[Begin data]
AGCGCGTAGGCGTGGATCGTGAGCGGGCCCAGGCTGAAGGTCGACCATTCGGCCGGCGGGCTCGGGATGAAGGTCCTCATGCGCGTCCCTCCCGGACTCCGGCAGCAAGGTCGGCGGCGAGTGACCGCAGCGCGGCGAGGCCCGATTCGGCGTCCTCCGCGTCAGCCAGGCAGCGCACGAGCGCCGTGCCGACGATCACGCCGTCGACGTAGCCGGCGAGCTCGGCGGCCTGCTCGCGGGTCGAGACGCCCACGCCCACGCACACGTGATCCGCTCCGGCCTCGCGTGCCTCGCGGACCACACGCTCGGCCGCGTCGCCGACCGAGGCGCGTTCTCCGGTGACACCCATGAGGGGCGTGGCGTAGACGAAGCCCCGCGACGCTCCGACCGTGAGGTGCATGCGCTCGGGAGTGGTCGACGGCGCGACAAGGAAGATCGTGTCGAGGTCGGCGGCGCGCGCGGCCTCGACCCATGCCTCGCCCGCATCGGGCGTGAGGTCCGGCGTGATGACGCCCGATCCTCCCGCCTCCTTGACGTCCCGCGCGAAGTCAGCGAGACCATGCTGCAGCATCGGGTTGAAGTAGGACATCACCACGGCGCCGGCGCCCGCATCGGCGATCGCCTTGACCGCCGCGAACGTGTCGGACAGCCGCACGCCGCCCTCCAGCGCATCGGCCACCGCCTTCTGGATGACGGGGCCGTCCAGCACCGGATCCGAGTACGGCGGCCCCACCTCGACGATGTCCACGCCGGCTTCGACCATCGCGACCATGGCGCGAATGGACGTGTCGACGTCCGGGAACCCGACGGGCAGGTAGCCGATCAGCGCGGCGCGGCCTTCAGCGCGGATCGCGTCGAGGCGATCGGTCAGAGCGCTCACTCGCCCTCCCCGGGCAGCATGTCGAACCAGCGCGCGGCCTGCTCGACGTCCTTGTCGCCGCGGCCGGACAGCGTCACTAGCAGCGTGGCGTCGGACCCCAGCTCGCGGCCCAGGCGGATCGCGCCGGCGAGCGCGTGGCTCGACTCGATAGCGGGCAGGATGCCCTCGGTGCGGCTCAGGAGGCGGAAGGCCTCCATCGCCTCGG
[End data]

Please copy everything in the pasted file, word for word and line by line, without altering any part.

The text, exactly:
AGCGCGTAGGCGTGGATCGTGAGCGGGCCCAGGCTGAAGGTCGACCATTCGGCCGGCGGGCTCGGGATGAAGGTCCTCATGCGCGTCCCTCCCGGACTCCGGCAGCAAGGTCGGCGGCGAGTGACCGCAGCGCGGCGAGGCCCGATTCGGCGTCCTCCGCGTCAGCCAGGCAGCGCACGAGCGCCGTGCCGACGATCACGCCGTCGACGTAGCCGGCGAGCTCGGCGGCCTGCTCGCGGGTCGAGACGCCCACGCCCACGCACACGTGATCCGCTCCGGCCTCGCGTGCCTCGCGGACCACACGCTCGGCCGCGTCGCCGACCGAGGCGCGTTCTCCGGTGACACCCATGAGGGGCGTGGCGTAGACGAAGCCCCGCGACGCTCCGACCGTGAGGTGCATGCGCTCGGGAGTGGTCGACGGCGCGACAAGGAAGATCGTGTCGAGGTCGGCGGCGCGCGCGGCCTCGACCCATGCCTCGCCCGCATCGGGCGTGAGGTCCGGCGTGATGACGCCCGATCCTCCCGCCTCCTTGACGTCCCGCGCGAAGTCAGCGAGACCATGCTGCAGCATCGGGTTGAAGTAGGACATCACCACGGCGCCGGCGCCCGCATCGGCGATCGCCTTGACCGCCGCGAACGTGTCGGACAGCCGCACGCCGCCCTCCAGCGCATCGGCCACCGCCTTCTGGATGACGGGGCCGTCCAGCACCGGATCCGAGTACGGCGGCCCCACCTCGACGATGTCCACGCCGGCTTCGACCATCGCGACCATGGCGCGAATGGACGTGTCGACGTCCGGGAACCCGACGGGCAGGTAGCCGATCAGCGCGGCGCGGCCTTCAGCGCGGATCGCGTCGAGGCGATCGGTCAGAGCGCTCACTCGCCCTCCCCGGGCAGCATGTCGAACCAGCGCGCGGCCTGCTCGACGTCCTTGTCGCCGCGGCCGGACAGCGTCACTAGCAGCGTGGCGTCGGACCCCAGCTCGCGGCCCAGGCGGATCGCGCCGGCGAGCGCGTGGCTCGACTCGATAGCGGGCAGGATGCCCTCGGTGCGGCTCAGGAGGCGGAAGGCCTCCATCGCCTCGG